“I thought I’d never get through it!”
…an astonished Olga exclaims in Act One of Three Sisters. And as we approach the final week of The Faction’s Rep 2013 it is a line that I can deliver whole-heartedly using my experience of being in this wonderful company of theatre makers for the past three and a bit months!
‘I didn’t sleep a wink all night.’
The history of the world is replete with legendary endurance tests: Pheidippides journey from Marathon to Athens, Shackleton’s expedition to the Antarctic, England holding Italy to a draw in a 1997 World Cup qualifier. With regards to a Rep Season by The Faction, I sometimes feel like Pheidippides, like Shackleton, like Paul Ince.
Having been involved with The Faction on and off and in various capacities since late 2010, I took part in last year’s critically-acclaimed, inaugural Rep Season. It was one of the best professional experiences of my life and I felt how I thought actors were supposed to feel: artistically sated, exhausted and frequently drunk. Going into this season, I mostly remembered the good times: the atmosphere around the ensemble as we received glowing review after glowing review, the response from the audience as we regularly killed off the Queen of Scotland (sorry for the spoilers if you haven’t seen Mary Stuart) and the quite impeccable demonstration of trout tickling by Jonny McPherson.
What I’d forgotten was the exhaustion. Physical, emotional, mental and spiritual.
The dynamic of the ensemble feels very different this year. Several important and much-loved cast members from last year are absent and we have some highly-talented newbies in (not necessarily new to the company) who are all beautiful and lovely*. The company is larger. There is a better balance of men and women. We have two directors. We have a stage manager in right from the start of rehearsals. This has helped the season not feel like a rehash of last year.
Last year’s success has filled most of us with confidence throughout that it will ALL BE OK. There are dark times, of course, and we never have the opportunity to rehearse anything as much as we’d like. I’ve genuinely had sleepless nights, I’ve had to be very careful not to exist purely on Pret a Manger and Glenfidditch, and I’ve had to try to keep a separation between the harrowing journeys my characters travel and my own life (last year we had Twelfth Night to cheer us up, this time our comedy is by Chekhov).
I’ve had to pretty much put a hold on the rest of my life. Friends, family, bills, other professional commitments, they’ve all had to take a back seat. Only one member of the ensemble is married, none have children and many are not in long-term relationships and, frankly, I can see why.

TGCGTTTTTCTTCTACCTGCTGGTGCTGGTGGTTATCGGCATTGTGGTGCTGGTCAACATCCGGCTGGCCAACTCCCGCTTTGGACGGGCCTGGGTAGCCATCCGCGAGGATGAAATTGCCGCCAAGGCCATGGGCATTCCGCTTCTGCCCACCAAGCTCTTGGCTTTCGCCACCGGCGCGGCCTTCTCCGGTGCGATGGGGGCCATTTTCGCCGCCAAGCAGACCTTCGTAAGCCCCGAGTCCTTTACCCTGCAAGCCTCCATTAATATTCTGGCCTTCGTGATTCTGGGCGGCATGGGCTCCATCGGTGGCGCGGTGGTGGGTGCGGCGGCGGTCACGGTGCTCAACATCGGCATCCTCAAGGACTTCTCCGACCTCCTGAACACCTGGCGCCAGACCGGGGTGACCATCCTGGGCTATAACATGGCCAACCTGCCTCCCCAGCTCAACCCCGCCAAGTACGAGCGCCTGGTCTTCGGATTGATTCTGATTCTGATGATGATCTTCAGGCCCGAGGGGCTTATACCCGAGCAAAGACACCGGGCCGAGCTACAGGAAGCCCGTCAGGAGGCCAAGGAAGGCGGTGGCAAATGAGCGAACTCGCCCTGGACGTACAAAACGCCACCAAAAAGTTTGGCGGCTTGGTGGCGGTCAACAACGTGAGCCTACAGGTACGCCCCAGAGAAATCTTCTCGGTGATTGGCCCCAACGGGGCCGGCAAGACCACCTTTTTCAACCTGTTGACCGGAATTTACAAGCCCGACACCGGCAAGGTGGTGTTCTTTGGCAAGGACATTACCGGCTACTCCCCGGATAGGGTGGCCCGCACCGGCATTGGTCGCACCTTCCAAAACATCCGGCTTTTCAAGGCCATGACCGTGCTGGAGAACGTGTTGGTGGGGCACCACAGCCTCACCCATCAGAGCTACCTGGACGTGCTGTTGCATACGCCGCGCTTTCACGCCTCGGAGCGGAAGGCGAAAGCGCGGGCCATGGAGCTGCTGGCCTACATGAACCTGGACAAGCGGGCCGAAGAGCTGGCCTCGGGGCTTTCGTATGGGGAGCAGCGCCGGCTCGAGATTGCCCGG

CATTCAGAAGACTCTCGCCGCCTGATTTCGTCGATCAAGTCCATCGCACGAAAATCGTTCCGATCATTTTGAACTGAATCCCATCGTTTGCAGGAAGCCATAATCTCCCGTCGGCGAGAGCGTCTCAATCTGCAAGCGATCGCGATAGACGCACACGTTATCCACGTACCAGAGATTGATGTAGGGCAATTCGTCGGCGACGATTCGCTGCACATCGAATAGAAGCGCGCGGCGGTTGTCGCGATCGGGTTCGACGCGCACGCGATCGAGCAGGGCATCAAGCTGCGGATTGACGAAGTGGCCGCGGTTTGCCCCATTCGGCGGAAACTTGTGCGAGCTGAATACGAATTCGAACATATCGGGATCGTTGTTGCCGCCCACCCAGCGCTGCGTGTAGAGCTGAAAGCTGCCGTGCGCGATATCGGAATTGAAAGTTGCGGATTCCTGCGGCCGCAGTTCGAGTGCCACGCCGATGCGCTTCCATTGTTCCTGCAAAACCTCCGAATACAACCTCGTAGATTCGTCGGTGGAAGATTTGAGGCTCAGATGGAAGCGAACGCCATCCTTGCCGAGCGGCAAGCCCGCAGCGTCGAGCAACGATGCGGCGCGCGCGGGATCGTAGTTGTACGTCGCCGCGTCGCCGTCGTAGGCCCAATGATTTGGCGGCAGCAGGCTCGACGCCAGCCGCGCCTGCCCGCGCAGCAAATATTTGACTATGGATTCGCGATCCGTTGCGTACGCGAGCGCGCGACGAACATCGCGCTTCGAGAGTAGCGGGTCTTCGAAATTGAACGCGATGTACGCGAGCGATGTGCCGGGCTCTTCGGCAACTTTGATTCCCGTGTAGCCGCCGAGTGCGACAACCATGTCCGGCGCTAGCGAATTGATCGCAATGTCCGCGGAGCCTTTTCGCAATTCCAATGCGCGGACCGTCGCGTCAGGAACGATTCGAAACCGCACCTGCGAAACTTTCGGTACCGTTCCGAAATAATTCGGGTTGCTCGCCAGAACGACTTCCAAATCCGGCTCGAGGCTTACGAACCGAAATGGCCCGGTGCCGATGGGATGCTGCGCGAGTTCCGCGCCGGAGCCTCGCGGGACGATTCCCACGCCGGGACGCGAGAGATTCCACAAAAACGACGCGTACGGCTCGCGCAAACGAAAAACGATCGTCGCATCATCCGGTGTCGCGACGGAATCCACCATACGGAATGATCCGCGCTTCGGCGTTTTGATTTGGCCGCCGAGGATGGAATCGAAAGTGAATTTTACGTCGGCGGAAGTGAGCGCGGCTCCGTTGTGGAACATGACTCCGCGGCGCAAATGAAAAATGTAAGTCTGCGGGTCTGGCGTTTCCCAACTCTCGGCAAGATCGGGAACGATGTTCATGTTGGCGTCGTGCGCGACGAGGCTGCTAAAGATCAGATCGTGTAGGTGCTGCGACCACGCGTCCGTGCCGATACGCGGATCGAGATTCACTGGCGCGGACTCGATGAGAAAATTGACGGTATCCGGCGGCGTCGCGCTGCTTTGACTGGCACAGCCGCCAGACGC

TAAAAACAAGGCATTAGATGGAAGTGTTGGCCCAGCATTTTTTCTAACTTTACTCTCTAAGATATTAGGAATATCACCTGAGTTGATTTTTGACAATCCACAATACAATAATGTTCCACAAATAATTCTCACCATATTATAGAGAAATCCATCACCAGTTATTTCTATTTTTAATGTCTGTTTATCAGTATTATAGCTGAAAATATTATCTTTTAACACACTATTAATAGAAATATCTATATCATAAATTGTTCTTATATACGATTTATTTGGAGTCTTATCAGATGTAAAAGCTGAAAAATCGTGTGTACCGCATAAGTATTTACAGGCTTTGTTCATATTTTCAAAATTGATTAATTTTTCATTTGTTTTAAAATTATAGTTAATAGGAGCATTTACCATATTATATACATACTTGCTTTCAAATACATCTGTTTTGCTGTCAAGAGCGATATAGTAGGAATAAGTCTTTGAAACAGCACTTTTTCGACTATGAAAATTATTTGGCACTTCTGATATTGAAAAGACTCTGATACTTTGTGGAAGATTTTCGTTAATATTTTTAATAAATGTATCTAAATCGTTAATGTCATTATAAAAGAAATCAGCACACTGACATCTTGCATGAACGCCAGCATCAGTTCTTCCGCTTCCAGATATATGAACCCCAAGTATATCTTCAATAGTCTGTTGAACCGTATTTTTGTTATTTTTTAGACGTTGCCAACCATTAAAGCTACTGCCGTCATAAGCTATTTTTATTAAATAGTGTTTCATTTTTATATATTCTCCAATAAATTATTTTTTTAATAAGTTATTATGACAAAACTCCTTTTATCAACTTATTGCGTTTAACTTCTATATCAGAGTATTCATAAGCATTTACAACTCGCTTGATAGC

Coming out of rehearsals is always sad but it is nice to be able to head to the theatre in the evening, do a great job (hopefully) and then get back to the rest of my life. Would I do it again? Like a sufferer of Stockholm Syndrome I say ‘Yes! Please! Hurl me back into the basement!’. Bring on Rep 2014.
*except Jonathan Plummer who is handsome and brooding.
‘It’s a kind of refrain,’
I am nearing the end of my work on The Faction’s Rep Season 2013. Blood Wedding has now opened and Fiesco and Three Sisters have been running for a few weeks.
For Fiesco, I produced soundscapes that combined audio samples of advertisements, political speeches and war correspondence. Now, editing together snippets of Hitler’s Nuremburg Speeches with 1950’s Budweiser commercials might make for an interesting sound cue, but it doesn’t half raise a few eyebrows with the neighbours. Next time I think I will use the headphones.
For Three Sisters we experimented with the placing of sound in relation to the stage, using the New Diorama’s technical specs to have sound directed from down stage left or stage right. The chime of a clock was then used as a transition from one act to another, merging seamlessly into a string section to introduce the final act.
Finally Blood Wedding, which opened two days ago, required the most work with the ensemble. For Fiesco and Three Sisters, the cues had been produced and edited during the tech rehearsals, often being the first time the cast would have heard some of the parts. For Blood Wedding the songs have been written for the ensemble to perform live, and early on in the rehearsal process we experimented with sound during workshops to see what we could produce.
The result was fantastic. Working with the ensemble on the songs for Blood Wedding was exciting and rewarding, and their ‘can do’ approach was inspiring. My demonstrations and suggestions were met with a commitment and enthusiasm that reminded me why I enjoy working with The Faction.
The richness of Gareth Jandrell’s translation of Lorca’s play presented me with the perfect starting point from which to compose the music for Blood Wedding, and when I first saw and heard the ensemble perform these compositions with such energy and emotion, I felt it was a job well done, and I thank them for that.
‘We’re practically brothers’
Today is a big day and, by the end of it, Rep 2013 will be fully opened.
According to Thomas Wolfe, you can never go home again.